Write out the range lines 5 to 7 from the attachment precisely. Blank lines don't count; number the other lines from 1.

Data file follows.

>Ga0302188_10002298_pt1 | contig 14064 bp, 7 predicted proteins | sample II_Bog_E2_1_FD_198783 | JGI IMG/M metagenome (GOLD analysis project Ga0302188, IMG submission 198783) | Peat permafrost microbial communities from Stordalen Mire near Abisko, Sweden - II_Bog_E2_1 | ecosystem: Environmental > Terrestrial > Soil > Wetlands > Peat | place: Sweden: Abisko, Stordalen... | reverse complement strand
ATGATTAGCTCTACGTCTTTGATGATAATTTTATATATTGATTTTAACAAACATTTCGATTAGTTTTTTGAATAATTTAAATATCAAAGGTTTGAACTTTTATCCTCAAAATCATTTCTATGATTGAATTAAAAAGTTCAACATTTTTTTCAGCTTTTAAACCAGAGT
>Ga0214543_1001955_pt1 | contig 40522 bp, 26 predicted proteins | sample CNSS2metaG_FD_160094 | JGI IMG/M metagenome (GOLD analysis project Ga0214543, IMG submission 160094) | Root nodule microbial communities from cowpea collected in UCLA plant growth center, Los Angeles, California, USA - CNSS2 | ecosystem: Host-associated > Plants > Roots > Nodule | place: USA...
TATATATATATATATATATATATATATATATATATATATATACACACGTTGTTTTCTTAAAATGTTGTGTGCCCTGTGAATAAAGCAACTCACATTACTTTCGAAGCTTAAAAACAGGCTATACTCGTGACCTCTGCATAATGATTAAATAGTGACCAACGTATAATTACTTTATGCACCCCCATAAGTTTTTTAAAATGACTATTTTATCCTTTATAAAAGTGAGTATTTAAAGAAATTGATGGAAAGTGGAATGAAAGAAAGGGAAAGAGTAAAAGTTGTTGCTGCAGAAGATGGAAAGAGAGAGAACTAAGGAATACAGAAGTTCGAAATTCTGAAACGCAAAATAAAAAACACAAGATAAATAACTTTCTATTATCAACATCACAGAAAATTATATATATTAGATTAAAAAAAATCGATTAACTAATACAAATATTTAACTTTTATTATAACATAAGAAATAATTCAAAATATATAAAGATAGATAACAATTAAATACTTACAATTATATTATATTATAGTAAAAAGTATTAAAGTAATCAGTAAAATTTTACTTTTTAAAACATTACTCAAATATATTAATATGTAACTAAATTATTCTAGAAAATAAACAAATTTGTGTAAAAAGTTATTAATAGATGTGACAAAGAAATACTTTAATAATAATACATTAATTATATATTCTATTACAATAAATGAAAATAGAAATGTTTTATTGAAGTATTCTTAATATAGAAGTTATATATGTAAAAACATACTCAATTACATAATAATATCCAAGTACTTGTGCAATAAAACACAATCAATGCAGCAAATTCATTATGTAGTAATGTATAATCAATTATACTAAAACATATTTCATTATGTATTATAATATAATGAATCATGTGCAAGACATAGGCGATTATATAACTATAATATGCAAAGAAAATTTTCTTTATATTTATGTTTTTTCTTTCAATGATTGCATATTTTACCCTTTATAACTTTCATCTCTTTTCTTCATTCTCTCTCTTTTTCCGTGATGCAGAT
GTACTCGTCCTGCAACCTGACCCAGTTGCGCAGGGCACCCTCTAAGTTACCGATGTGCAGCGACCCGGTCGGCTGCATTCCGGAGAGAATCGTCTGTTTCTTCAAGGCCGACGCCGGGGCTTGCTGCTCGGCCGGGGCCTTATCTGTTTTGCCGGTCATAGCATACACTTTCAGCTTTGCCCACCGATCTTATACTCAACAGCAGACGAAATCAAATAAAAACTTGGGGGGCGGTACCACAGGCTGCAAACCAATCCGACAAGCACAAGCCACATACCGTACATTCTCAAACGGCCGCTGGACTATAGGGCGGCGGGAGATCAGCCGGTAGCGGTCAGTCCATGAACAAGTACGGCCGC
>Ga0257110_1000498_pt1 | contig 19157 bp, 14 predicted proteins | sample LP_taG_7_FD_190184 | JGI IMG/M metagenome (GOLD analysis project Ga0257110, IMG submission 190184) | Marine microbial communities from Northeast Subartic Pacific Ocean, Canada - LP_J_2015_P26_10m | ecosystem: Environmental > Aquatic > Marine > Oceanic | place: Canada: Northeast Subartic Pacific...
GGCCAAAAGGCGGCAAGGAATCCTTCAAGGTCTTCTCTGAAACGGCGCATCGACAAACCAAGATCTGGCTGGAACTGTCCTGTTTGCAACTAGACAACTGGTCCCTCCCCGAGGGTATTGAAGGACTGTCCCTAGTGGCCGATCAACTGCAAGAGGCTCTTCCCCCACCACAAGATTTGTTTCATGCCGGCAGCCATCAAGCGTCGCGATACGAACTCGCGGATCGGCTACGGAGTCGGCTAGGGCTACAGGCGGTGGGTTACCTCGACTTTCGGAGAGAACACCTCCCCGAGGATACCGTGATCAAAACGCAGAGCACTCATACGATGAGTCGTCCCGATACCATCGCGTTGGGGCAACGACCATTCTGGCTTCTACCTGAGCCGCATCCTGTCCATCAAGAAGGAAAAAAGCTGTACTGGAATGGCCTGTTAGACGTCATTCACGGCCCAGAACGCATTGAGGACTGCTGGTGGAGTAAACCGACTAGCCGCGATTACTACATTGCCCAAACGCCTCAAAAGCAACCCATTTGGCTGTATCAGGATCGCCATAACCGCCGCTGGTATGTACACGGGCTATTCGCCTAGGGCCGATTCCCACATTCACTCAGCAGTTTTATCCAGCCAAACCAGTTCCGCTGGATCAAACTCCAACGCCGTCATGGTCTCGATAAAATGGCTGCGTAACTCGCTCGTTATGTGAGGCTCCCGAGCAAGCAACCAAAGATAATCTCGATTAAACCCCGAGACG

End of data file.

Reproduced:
GTACTCGTCCTGCAACCTGACCCAGTTGCGCAGGGCACCCTCTAAGTTACCGATGTGCAGCGACCCGGTCGGCTGCATTCCGGAGAGAATCGTCTGTTTCTTCAAGGCCGACGCCGGGGCTTGCTGCTCGGCCGGGGCCTTATCTGTTTTGCCGGTCATAGCATACACTTTCAGCTTTGCCCACCGATCTTATACTCAACAGCAGACGAAATCAAATAAAAACTTGGGGGGCGGTACCACAGGCTGCAAACCAATCCGACAAGCACAAGCCACATACCGTACATTCTCAAACGGCCGCTGGACTATAGGGCGGCGGGAGATCAGCCGGTAGCGGTCAGTCCATGAACAAGTACGGCCGC
>Ga0257110_1000498_pt1 | contig 19157 bp, 14 predicted proteins | sample LP_taG_7_FD_190184 | JGI IMG/M metagenome (GOLD analysis project Ga0257110, IMG submission 190184) | Marine microbial communities from Northeast Subartic Pacific Ocean, Canada - LP_J_2015_P26_10m | ecosystem: Environmental > Aquatic > Marine > Oceanic | place: Canada: Northeast Subartic Pacific...
GGCCAAAAGGCGGCAAGGAATCCTTCAAGGTCTTCTCTGAAACGGCGCATCGACAAACCAAGATCTGGCTGGAACTGTCCTGTTTGCAACTAGACAACTGGTCCCTCCCCGAGGGTATTGAAGGACTGTCCCTAGTGGCCGATCAACTGCAAGAGGCTCTTCCCCCACCACAAGATTTGTTTCATGCCGGCAGCCATCAAGCGTCGCGATACGAACTCGCGGATCGGCTACGGAGTCGGCTAGGGCTACAGGCGGTGGGTTACCTCGACTTTCGGAGAGAACACCTCCCCGAGGATACCGTGATCAAAACGCAGAGCACTCATACGATGAGTCGTCCCGATACCATCGCGTTGGGGCAACGACCATTCTGGCTTCTACCTGAGCCGCATCCTGTCCATCAAGAAGGAAAAAAGCTGTACTGGAATGGCCTGTTAGACGTCATTCACGGCCCAGAACGCATTGAGGACTGCTGGTGGAGTAAACCGACTAGCCGCGATTACTACATTGCCCAAACGCCTCAAAAGCAACCCATTTGGCTGTATCAGGATCGCCATAACCGCCGCTGGTATGTACACGGGCTATTCGCCTAGGGCCGATTCCCACATTCACTCAGCAGTTTTATCCAGCCAAACCAGTTCCGCTGGATCAAACTCCAACGCCGTCATGGTCTCGATAAAATGGCTGCGTAACTCGCTCGTTATGTGAGGCTCCCGAGCAAGCAACCAAAGATAATCTCGATTAAACCCCGAGACG